The Florida Studies Center draws upon the University of South Florida Libraries’ extensive collections and expertise to promote interdisciplinary teaching and research and to help the Tampa Bay Community develop a better understanding of Florida’s past, present and future.
The Florida Studies Center Collections contain monographs, maps, manuscripts, photographs, printed ephemera, oral histories, and artists’ books relating to Florida’s history and culture, especially the Tampa Bay region and its relationship with the Caribbean Basin. The collections center around the themes of immigration, race, ethnicity, and gender and place them in a global context. Particular strengths include Ybor City and West Tampa’s immigrant and ethnic experience and cigar label chromolithography.
Learn more about the Center’s collections and exhibitions via the links below.
- African American History Collections
- Cuban Wars of Liberation / Spanish American War Collections
- Latin American, Caribbean, and Spanish Language Collections
- LGBT & Women’s History Collections
- Local & Family History Collections
- Political Papers
- State History Collections
- Tampa Cigar Industry and Art Collection
- Ybor City & West Tampa Collections
Together, the Florida Studies Center and Florida Humanities Council cosponsor a wide variety of public lectures and discussions and an annual Florida Center for Teachers summer seminar. Past collaborations include the three-day conference entitled “A Sunshine State of Mind: Florida’s Place in the Americas” and a Florida Conversation event with Michael Grunwald entitled “The Swamp: The Everglades, Florida, and the Politics of Paradise.”
Upon its creation as a Program of Distinction on the USF St. Petersburg campus in 2003, the Florida Studies Program has offered a Master of Liberal Arts in Florida Studies. In support of their complimentary missions, the Florida Studies Program in St. Petersburg and Florida Studies Center in Tampa cosponsor public programs and offer financial assistance to graduate students engaged in thesis research or wishing to present a paper at a professional conference.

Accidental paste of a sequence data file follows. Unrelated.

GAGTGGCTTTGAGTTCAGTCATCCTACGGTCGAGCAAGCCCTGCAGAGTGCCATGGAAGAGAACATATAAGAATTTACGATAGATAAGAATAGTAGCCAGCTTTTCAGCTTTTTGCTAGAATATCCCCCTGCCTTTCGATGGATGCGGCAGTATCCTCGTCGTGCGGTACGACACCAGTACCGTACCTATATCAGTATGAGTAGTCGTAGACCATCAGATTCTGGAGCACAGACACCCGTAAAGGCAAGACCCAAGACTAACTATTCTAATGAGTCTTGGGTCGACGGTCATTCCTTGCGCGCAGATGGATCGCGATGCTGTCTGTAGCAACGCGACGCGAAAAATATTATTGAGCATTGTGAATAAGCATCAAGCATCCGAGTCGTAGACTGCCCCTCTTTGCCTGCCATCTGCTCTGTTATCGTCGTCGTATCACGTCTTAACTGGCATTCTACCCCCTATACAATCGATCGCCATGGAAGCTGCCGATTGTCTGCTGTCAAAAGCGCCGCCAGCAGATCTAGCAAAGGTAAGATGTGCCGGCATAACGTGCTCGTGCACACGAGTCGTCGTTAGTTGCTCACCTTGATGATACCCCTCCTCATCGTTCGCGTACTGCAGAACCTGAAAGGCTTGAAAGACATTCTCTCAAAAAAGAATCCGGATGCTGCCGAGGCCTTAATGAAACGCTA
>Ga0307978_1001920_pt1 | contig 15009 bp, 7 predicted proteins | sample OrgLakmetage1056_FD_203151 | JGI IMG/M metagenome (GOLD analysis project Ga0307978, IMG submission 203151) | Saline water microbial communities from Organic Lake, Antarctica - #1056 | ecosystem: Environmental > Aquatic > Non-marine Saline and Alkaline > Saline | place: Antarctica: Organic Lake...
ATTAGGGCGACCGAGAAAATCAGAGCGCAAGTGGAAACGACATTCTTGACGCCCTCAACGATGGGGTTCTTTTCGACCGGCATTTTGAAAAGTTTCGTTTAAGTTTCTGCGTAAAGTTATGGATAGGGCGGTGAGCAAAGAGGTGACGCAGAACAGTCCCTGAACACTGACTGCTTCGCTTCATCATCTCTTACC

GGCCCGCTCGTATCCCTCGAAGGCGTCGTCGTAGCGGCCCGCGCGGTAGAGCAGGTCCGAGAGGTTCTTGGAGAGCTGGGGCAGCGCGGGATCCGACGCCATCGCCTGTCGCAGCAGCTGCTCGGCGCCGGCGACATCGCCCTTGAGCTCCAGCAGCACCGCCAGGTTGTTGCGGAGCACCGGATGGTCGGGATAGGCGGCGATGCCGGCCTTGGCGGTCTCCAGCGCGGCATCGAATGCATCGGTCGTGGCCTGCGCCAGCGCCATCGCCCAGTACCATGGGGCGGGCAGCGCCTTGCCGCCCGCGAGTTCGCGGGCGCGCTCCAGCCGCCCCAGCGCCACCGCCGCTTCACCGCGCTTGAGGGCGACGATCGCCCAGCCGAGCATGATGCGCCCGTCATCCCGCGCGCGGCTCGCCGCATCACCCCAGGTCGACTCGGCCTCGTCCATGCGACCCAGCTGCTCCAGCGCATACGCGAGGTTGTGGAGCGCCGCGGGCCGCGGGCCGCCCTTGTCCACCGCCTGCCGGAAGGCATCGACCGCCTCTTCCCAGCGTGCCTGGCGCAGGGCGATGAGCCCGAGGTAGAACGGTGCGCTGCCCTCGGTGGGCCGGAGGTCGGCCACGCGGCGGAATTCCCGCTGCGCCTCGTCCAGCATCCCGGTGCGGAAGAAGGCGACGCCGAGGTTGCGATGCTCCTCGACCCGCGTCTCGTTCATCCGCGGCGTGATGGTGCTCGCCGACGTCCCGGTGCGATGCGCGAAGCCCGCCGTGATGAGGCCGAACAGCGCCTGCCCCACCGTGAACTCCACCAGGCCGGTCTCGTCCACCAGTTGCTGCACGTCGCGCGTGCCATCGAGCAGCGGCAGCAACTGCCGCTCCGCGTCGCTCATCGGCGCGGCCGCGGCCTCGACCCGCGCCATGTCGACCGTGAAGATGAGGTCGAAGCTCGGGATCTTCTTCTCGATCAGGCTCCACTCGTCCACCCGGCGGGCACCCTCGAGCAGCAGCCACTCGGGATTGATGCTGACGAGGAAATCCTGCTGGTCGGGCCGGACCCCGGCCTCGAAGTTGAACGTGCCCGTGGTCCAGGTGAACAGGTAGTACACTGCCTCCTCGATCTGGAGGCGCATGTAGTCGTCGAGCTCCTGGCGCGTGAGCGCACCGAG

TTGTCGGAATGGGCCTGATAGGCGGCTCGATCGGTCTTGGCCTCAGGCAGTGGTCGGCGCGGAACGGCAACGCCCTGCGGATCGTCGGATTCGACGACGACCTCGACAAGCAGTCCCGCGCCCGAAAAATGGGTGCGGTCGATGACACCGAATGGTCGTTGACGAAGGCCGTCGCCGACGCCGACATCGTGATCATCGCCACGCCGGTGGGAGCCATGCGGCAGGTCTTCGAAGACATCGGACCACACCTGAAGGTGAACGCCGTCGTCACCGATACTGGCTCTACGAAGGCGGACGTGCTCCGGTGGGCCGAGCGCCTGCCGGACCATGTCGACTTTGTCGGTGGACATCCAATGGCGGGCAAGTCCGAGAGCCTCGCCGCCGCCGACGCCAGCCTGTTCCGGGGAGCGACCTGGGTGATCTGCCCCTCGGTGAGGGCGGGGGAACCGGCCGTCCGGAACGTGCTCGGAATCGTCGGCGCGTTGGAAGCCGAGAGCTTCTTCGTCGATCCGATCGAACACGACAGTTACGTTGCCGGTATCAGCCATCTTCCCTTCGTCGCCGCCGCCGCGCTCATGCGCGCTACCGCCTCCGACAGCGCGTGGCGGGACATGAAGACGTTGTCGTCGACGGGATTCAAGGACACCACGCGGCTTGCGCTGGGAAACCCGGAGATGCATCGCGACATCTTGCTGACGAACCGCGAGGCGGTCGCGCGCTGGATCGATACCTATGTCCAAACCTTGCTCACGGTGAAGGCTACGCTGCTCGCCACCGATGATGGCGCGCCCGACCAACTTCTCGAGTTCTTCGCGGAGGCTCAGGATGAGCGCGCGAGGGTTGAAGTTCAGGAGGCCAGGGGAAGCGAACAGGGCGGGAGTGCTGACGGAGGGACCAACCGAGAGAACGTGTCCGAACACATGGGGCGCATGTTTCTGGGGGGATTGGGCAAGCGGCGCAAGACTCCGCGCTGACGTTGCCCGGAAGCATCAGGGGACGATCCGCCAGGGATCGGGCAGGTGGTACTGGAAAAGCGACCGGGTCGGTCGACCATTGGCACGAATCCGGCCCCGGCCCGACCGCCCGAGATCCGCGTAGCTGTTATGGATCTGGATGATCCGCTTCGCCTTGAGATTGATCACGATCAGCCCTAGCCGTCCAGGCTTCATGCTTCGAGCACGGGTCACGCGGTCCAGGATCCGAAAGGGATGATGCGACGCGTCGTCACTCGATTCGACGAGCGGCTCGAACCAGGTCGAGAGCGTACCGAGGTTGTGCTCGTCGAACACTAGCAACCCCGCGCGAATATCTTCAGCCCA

In August 2002, The Fundacion Archivo de Indianos and University of South Florida Library System signed a general agreement of cooperation to advance the study of Asturian emigration to America and the lives of Asturian immigrants in Tampa. The agreement provides for the reciprocal exchange of archival materials, offers long-term loan of duplicates of original materials, exchanges published works on Asturians in Spain and the U.S., and creates and promotes joint cultural activities and exhibitions.
With expertise from faculty across campus, the TBHC-USF relationship has borne fruit over the last number of years. A World War II exhibition and accompanying book, Hillsborough County Goes to War by USF history professor Gary Mormino, received high praise from the community when it debuted in 2002. The Florida Conversations lecture series has offered more than two dozen programs dealing with Florida arts and humanities subjects at locations throughout the Tampa Bay region. Other collaborative efforts include Hillsborough County History Fair, museum internships, exhibition research and planning, and the local history journal Tampa Bay History.
The Florida Studies Center, collaborating with the USF Tampa Library’s Special Collections Department and Ybor City Museum Society, supports public programs and exhibitions at facilities on the USF Tampa campus and in Ybor City.
Florida Studies Center Assistant Librarian Andrew T. Huse researched and wrote the application that placed Chinsegut Hill on the National Register of Historic Places in September 2003. His work illuminates the site’s rich history with readings, photos, and documents. It also records the pressing preservation needs of the Manor House, current projects, and opportunities for support.
Hernando County’s Chinsegut Hill Manor House is the University of South Florida’s first building and its historic crown jewel. The rich history of this site includes wars of Indian removal, slavery, agriculture, the Civil War, industry, social activism, human rights, environmentalism, education, and preservation. As one of Florida’s largest and oldest surviving plantation houses, it was worthy of preservation for the benefit of future generations.
National Register of Historic Places Marker Text
In 1843, South Carolinian Bird M. Pearson established a plantation on this site known as Tiger Tail Hill. He built the manor house’s east wing in 1849, one of few surviving plantations in Florida and the oldest house in Hernando County. Subsequent owners raised citrus, cattle, and sugarcane. In 1904 Chicago residents Raymond (1873-1954) and Margaret Drier (1868-1945) Robins purchased the property and named it Chinsegut Hill, an Inuit word meaning “a place where lost things are found.”